Health Direct - Summer 2019 - 12
Life on the
Cancer center social worker faces
breast cancer diagnosis, has utmost
confidence in her care
By John Berggren
When Lynn Pankratz found
a lump on her breast in
February 2017, she shuddered at the discovery. As a social
worker at the Tammy Walker Cancer
Center, she'd counseled many patients
through cancer treatment. When the
results from a mammogram, biopsy and
MRI eventually confirmed she had an
early stage invasive form of the disease,
she found out exactly what it felt like to
be on the other side-as a patient facing
such a serious health issue.
"When you're going through all the
tests, you do begin to fear for your life,"
Pankratz says. "You're afraid you're
going to die."
Pankratz saw oncologist Jeffrey
Geitz, M.D., who eased a lot of the anxieties she and her husband were feeling
at their first appointment.
"Dr. Geitz had information about what
I was facing and discussed a treatment
plan," Pankratz says. "What he told me
and my husband really began to calm us.
I had hope that I could beat this."
Pankratz went through six rounds of
chemotherapy and immunotherapy, a
lumpectomy and radiation treatment
to eliminate the cancer. She continued
working through her treatment, wearing wigs after she lost her hair from the
chemo. With better understood empathy
for the uncertainty of a cancer diagnosis,
she became determined to continue
helping other patients.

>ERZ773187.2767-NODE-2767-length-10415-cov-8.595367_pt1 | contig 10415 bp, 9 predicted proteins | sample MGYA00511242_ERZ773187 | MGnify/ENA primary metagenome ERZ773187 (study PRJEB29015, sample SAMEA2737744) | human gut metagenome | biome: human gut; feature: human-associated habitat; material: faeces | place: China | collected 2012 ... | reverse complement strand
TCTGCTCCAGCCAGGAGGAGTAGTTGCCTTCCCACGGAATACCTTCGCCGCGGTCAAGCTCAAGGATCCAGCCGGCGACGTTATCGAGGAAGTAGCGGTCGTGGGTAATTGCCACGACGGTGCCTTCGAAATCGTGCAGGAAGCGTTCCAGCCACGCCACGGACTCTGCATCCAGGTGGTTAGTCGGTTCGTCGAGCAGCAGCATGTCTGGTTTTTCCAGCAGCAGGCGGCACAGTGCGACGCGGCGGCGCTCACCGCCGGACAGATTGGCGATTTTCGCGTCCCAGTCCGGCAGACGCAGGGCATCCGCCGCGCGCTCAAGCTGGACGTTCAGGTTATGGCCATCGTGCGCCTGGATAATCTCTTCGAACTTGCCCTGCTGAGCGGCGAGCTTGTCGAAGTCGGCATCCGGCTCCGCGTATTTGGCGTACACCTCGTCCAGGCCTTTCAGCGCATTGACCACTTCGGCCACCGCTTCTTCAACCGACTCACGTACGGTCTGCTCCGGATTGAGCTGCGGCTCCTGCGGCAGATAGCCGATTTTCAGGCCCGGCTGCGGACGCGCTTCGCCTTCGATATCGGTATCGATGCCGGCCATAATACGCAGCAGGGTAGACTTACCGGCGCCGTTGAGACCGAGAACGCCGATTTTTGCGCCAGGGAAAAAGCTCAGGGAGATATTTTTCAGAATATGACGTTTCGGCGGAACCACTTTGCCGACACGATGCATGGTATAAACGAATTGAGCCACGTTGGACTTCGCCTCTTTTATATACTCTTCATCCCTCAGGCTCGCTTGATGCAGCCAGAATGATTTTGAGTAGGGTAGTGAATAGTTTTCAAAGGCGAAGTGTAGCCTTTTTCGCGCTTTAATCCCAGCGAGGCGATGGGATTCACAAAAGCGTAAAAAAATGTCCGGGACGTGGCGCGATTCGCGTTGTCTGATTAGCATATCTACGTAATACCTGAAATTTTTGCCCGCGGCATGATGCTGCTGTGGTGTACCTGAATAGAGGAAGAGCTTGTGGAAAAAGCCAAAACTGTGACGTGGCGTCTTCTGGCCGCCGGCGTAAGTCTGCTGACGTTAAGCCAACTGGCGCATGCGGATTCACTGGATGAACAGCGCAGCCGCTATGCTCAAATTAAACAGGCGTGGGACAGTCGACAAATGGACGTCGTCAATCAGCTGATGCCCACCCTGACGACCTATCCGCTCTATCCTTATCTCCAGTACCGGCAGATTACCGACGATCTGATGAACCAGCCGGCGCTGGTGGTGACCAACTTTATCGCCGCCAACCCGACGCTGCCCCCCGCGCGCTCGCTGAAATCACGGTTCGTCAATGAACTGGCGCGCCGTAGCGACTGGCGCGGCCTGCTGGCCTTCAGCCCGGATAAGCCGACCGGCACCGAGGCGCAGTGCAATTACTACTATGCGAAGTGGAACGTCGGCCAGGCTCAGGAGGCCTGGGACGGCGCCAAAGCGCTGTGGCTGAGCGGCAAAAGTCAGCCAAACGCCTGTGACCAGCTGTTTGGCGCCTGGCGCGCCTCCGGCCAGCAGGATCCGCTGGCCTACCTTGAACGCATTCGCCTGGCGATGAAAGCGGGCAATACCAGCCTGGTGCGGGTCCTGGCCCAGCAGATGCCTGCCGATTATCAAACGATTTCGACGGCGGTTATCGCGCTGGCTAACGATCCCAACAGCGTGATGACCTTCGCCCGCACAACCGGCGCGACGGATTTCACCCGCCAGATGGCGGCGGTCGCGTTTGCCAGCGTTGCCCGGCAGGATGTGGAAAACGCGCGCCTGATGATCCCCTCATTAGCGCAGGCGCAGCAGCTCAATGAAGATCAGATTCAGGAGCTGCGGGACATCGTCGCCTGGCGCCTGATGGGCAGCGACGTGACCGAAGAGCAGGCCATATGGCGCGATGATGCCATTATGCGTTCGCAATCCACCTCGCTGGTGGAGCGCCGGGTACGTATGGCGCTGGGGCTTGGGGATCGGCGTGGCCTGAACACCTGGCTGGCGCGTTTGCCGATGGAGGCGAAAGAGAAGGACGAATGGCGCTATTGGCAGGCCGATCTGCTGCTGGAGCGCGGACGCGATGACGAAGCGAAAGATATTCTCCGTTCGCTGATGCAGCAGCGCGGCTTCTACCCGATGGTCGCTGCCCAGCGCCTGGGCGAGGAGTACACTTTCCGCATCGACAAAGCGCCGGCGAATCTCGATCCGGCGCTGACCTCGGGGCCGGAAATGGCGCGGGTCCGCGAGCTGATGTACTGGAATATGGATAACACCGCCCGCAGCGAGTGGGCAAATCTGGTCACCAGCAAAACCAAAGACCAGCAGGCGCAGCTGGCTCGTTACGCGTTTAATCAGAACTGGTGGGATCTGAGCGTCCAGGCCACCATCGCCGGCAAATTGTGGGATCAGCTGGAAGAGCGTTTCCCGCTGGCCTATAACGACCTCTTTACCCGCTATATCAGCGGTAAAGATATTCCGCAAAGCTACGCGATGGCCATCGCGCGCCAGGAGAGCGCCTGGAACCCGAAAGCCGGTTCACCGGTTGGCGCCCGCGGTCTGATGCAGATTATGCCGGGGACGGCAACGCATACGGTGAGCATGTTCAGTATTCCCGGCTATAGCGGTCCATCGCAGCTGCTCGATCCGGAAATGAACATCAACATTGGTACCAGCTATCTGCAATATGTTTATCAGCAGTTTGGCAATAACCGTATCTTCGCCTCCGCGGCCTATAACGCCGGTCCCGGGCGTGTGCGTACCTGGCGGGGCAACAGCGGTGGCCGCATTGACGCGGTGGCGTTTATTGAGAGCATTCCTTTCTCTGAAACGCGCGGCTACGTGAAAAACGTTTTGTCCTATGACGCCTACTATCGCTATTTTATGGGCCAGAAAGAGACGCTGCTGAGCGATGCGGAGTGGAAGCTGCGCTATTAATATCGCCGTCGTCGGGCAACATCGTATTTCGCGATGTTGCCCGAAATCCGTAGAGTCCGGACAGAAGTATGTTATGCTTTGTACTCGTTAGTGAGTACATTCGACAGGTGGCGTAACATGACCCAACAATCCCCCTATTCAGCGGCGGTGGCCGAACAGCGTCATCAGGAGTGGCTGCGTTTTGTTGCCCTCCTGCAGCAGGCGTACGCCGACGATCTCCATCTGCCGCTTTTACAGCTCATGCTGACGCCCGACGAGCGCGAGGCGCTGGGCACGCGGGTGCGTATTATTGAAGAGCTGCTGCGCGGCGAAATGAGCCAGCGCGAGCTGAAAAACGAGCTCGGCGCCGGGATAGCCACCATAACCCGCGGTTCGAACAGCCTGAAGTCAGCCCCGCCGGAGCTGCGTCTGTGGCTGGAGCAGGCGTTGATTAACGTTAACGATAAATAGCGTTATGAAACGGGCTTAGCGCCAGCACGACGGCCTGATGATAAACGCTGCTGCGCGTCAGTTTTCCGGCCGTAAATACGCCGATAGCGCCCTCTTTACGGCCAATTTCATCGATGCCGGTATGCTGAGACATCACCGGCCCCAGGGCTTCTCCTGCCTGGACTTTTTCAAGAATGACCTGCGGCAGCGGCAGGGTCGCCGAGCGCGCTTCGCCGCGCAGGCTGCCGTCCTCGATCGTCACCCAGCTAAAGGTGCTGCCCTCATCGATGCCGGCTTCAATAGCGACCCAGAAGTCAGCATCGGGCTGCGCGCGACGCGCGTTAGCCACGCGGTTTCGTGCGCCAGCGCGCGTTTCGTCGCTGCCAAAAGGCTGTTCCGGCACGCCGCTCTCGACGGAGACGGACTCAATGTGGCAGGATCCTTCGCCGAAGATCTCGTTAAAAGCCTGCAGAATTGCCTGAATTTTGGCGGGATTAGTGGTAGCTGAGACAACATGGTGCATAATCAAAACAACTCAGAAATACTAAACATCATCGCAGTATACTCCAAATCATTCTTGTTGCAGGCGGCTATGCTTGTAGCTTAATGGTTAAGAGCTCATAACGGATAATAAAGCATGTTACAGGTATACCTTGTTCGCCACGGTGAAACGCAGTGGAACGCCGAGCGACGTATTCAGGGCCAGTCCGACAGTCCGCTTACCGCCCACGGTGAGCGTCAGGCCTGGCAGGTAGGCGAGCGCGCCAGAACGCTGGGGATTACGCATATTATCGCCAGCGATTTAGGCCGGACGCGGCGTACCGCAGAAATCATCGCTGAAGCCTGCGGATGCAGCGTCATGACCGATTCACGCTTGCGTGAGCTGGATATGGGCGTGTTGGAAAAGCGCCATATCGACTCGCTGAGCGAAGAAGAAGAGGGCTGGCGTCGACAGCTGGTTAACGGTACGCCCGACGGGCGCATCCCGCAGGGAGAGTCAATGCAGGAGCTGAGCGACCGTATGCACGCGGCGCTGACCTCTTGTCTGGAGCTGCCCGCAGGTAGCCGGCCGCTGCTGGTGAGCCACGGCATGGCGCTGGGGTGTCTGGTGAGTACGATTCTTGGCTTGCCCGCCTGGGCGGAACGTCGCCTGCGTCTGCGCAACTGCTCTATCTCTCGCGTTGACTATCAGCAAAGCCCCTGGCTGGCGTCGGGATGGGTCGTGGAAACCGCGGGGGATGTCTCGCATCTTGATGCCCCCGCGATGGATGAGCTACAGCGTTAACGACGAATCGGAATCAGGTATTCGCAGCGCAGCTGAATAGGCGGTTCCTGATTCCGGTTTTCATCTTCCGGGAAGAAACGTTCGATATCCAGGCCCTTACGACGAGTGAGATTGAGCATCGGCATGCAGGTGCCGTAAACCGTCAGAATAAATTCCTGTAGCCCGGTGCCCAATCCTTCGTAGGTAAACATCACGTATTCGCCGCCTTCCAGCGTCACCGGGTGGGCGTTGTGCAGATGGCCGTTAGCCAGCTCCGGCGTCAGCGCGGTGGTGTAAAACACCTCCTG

As she personally began accessing
the services at the cancer center, she
developed an even higher level of respect
for her colleagues. She consulted with
a dietitian on staff who recommended
changes in her diet to help ease side
effects from treatment. The education
she received before treatment and the
support medical and radiation oncology
staff offered at her appointments helped
her cope. She noticed how even the front
desk staff members went out of their way
to make sure patients were getting where
they needed to be.
The Tammy Walker Cancer Center's medical
oncology and hematology department received
a three-year certification from the American
Society of Clinical Oncology's Quality Oncology
Practice Initiative (QOPI) last winter. The voluntary program is an effort to help medical
oncology practices assess the quality of care
they provide patients.
To become QOPI certified, practices have
to submit to an evaluation of their entire
practice and documentation standards.
The QOPI Certification Program staff and
committee members then verify through
an on-site survey that the evaluation
and documents are correct and that the
practices meet core standards in areas
The QOPI Certification Program was
launched in January 2010, and nearly
300 practices are currently certified.
Health Direct - Summer 2019
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